• Rudashevskaya E.L.
      • Petrotchenko E.V.
      • Vögtle F.-N.
      • Meisinger C.
      • Sickmann A.
      • Borchers C.H.
      Improving identification of in-organello protein-protein interactions using an affinity-enrichable, isotopically coded, and mass spectrometry-cleavable chemical crosslinker.
      ,
      • Smith D.-L.
      • Götze M.
      • Bartolec T.K.
      • Hart-Smith G.
      • Wilkins M.R.
      Characterization of the interaction between arginine methyltransferase Hmt1 and its substrate Npl3: use of multiple cross-linkers, mass spectrometric approaches, and software platforms.
      ,
      • Iacobucci C.
      • Götze M.
      • Ihling C.H.
      • Piotrowski C.
      • Arlt C.
      • Schäfer M.
      • Hage C.
      • Schmidt R.
      • Sinz A.
      A cross-linking/mass spectrometry workflow based on MS-cleavable cross-linkers and the MeroX software for studying protein structures and protein–protein interactions.
      ). False discovery of cross-linked peptides remains a challenge in CL-MS although a lot of progress has been made in the algorithms (
      • Yugandhar K.
      • Wang T.-Y.
      • Leung A.K.-Y.
      • Lanz M.C.
      • Motorykin I.
      • Liang J.
      • Shayhidin E.E.
      • Smolka M.B.
      • Zhang S.
      • Yu H.
      MaXLinker: proteome-wide cross-link identifications with high specificity and sensitivity.
      ). Beveridge et al. (
      • Beveridge R.
      • Stadlmann J.
      • Penninger J.M.
      • Mechtler K.
      A synthetic peptide library for benchmarking crosslinking-mass spectrometry search engines for proteins and protein complexes.
      ) measured the actual false crosslink identification rates of the most frequently used search engines using a synthetic peptide library, and they found that the rates range from 2.4% to 32% depending on the analysis strategy used.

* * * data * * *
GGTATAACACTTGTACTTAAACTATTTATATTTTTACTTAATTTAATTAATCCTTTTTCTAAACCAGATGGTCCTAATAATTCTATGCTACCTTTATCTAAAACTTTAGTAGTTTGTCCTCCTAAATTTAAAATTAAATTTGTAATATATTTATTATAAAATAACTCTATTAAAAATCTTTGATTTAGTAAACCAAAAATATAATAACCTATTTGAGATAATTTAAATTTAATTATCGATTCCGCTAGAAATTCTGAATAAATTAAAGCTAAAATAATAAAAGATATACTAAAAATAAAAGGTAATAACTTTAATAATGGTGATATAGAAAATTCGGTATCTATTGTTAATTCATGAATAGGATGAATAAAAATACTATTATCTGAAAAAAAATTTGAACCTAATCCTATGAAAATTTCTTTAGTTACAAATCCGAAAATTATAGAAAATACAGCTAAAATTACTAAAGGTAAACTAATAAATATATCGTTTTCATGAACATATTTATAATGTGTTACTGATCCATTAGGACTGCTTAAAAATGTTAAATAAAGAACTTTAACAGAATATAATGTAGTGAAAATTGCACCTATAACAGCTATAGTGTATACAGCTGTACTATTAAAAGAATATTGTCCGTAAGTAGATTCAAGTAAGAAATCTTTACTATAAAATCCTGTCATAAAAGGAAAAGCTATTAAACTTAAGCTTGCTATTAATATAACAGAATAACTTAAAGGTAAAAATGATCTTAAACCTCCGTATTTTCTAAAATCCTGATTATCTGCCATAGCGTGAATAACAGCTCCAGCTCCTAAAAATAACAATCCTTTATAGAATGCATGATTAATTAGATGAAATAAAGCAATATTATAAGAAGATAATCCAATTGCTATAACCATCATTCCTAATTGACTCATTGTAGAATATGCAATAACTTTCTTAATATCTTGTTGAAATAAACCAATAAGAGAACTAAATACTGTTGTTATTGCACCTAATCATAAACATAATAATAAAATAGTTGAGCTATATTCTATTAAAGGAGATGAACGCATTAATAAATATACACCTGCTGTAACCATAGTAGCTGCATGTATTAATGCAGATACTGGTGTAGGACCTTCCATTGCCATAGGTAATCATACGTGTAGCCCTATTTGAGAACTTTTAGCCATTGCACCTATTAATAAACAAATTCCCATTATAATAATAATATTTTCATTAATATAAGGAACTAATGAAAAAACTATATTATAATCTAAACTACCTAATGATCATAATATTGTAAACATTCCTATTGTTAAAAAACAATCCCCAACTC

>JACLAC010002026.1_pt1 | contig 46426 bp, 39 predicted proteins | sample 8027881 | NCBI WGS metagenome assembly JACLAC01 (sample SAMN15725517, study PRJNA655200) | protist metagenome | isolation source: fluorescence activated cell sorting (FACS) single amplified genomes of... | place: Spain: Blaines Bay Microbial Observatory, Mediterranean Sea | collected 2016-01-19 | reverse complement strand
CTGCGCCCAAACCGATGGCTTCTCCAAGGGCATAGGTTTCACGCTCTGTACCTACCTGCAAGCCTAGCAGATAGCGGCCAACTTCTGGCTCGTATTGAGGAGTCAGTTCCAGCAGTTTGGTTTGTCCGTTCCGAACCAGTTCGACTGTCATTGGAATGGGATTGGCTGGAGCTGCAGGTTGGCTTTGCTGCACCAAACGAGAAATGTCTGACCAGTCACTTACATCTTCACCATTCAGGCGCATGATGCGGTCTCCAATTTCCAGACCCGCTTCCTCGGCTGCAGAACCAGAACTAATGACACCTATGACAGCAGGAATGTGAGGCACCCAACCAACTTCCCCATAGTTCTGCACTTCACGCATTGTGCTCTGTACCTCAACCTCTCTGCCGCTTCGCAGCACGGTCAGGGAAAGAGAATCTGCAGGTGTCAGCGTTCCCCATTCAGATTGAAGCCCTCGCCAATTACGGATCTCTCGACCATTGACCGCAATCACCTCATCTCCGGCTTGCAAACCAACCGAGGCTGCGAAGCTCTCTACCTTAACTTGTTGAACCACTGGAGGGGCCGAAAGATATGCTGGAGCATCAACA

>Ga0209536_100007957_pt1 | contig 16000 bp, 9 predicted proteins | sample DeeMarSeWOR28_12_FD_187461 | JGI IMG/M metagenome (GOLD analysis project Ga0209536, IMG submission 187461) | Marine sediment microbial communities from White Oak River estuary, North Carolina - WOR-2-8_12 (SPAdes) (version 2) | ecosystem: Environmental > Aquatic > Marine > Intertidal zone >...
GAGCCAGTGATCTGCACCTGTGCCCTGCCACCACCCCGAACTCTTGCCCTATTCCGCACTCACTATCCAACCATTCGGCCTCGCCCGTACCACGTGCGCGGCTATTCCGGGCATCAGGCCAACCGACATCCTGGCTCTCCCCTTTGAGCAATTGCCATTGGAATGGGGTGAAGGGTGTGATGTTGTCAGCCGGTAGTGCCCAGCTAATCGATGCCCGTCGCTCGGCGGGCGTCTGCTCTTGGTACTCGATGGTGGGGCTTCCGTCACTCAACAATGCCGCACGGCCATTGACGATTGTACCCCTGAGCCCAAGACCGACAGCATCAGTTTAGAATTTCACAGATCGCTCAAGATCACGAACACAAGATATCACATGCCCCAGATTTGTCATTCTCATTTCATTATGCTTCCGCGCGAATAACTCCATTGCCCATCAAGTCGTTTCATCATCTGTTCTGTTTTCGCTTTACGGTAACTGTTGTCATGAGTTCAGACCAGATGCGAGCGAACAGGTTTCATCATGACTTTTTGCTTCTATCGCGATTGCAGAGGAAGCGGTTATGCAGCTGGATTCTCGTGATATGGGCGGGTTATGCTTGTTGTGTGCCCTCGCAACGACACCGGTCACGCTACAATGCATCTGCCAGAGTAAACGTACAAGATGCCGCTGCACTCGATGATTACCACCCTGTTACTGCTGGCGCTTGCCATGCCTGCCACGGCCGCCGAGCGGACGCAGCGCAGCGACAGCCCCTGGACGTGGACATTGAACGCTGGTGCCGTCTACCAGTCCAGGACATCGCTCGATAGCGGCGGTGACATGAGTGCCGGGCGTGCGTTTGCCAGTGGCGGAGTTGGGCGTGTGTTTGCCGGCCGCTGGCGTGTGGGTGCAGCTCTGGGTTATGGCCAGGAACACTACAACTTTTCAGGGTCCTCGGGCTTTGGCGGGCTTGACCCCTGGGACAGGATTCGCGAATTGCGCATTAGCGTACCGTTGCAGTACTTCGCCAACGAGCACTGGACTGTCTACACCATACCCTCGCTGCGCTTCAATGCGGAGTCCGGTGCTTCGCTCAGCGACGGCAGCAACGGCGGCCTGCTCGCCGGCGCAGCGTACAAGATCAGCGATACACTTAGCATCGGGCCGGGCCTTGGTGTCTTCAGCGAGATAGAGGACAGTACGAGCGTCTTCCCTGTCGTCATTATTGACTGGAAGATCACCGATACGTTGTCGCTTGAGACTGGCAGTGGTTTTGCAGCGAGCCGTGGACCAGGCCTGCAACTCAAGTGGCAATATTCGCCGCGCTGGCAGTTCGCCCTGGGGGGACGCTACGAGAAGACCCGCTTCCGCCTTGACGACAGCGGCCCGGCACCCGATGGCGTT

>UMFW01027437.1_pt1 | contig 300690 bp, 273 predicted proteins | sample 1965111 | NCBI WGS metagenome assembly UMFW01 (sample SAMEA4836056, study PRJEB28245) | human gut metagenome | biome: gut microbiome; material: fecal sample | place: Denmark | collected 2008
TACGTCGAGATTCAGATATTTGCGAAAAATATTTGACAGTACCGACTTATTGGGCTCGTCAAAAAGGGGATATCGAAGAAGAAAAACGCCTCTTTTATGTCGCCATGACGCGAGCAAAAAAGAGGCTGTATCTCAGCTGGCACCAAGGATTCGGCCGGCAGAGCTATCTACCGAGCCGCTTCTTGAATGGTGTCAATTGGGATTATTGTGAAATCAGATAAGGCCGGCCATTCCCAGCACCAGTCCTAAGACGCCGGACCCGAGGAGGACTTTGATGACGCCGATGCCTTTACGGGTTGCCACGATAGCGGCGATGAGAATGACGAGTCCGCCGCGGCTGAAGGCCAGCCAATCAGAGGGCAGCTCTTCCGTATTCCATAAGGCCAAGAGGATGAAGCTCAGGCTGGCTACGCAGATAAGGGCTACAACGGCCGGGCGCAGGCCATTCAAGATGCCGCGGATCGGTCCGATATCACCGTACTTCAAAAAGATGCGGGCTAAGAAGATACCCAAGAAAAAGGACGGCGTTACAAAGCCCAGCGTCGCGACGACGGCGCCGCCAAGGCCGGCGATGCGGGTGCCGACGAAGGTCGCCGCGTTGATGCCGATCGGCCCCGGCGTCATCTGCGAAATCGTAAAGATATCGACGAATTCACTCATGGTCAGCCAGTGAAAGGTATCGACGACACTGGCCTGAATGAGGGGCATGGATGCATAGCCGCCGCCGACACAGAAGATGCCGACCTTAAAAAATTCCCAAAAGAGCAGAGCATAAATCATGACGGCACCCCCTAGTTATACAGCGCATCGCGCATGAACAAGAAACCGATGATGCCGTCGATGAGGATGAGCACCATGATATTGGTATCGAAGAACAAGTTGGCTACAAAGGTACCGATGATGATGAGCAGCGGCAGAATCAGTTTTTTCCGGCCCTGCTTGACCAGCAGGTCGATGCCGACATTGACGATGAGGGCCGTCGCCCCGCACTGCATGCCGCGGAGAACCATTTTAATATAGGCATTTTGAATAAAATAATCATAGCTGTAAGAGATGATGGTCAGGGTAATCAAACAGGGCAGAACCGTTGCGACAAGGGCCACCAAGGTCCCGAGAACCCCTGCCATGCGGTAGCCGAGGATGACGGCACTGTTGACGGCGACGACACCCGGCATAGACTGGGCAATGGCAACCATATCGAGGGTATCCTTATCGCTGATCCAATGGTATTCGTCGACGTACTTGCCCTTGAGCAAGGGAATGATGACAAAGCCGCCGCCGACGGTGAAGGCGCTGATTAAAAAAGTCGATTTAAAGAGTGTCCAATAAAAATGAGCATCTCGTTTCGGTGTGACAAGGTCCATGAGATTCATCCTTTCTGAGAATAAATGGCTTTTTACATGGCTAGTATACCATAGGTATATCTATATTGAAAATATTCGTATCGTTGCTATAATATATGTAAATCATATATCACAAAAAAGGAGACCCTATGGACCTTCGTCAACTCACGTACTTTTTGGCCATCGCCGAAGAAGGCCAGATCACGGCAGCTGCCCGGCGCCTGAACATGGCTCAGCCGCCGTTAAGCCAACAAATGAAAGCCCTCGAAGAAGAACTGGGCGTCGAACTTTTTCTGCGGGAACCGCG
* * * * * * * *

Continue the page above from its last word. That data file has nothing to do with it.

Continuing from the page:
Figure thumbnail gr4
      Fig. 4Crosslinker features to consider for certain MS-based experiments. BS3, bissulfosuccinimidyl suberate; CID, collision-induced dissociation; DSS, disuccinimidyl suberate; DSSO, disuccinimidyl sulfoxide; EDC, 1-ethyl-3-(3-dimethylaminopropyl)carbodiimide hydrochloride; MS, mass spectrometry; SDA, succinimidyl 4,4'-azipentanoate.
      Although CL-MS now can be achieved at proteome-wide providing interactions that cannot be detected by AP-MS (
      • Bartolec T.K.
      • Smith D.-L.
      • Pang C.N.I.
      • Xu Y.D.
      • Hamey J.J.
      • Wilkins M.R.
      Cross-linking mass spectrometry analysis of the yeast nucleus reveals extensive protein–protein interactions not detected by systematic two-hybrid or affinity purification-mass spectrometry.
      ,
      • Liu F.
      • Lössl P.
      • Scheltema R.
      • Viner R.
      • Heck A.J.R.
      Optimized fragmentation schemes and data analysis strategies for proteome-wide cross-link identification.
      ), there are only limited studies using CL-MS to analyze nucleosome-interacting proteins and barely discussed histone PTM interactome (
      • Chavez J.D.
      • Weisbrod C.R.
      • Zheng C.
      • Eng J.K.
      • Bruce J.E.
      Protein interactions, post-translational modifications and topologies in human cells.
      ,
      • Fasci D.
      • van Ingen H.
      • Scheltema R.A.
      • Heck A.J.R.
      Histone interaction landscapes visualized by crosslinking mass spectrometry in intact cell nuclei.
      ). One of the central obstacles is that histones are rich in lysine residues, which react with amino-specific crosslinkers and can be cleaved by trypsin. Furthermore, histones are heavily modified, which brings more challenges to the computational analysis. Improvements would be necessary for novel crosslinkers, alternative proteases, and software to better apply CL-MS in histone-related studies.

      Hydrogen–Deuterium Exchange MS

      Although the structure of the nucleosome core has been crystallized and solved, many questions remain about the N-terminal tails. Because of the dynamic and flexible nature of the tails, they are challenging to crystallize. Hydrogen–deuterium exchange MS (HDX-MS) is an emerging technique that will be able to elucidate these and similar questions in the structural biology field. It has been used to locate protein sites that are directly or indirectly involved in binding, monitor the folding dynamics of protein domains, and characterize nuclear receptor complex ligand regulation (
      • Masson G.R.
      • Burke J.E.
      • Ahn N.G.
      • Anand G.S.
      • Borchers C.
      • Brier S.
      • Bou-Assaf G.M.
      • Engen J.R.
      • Englander S.W.
      • Faber J.
      • Garlish R.
      • Griffin P.R.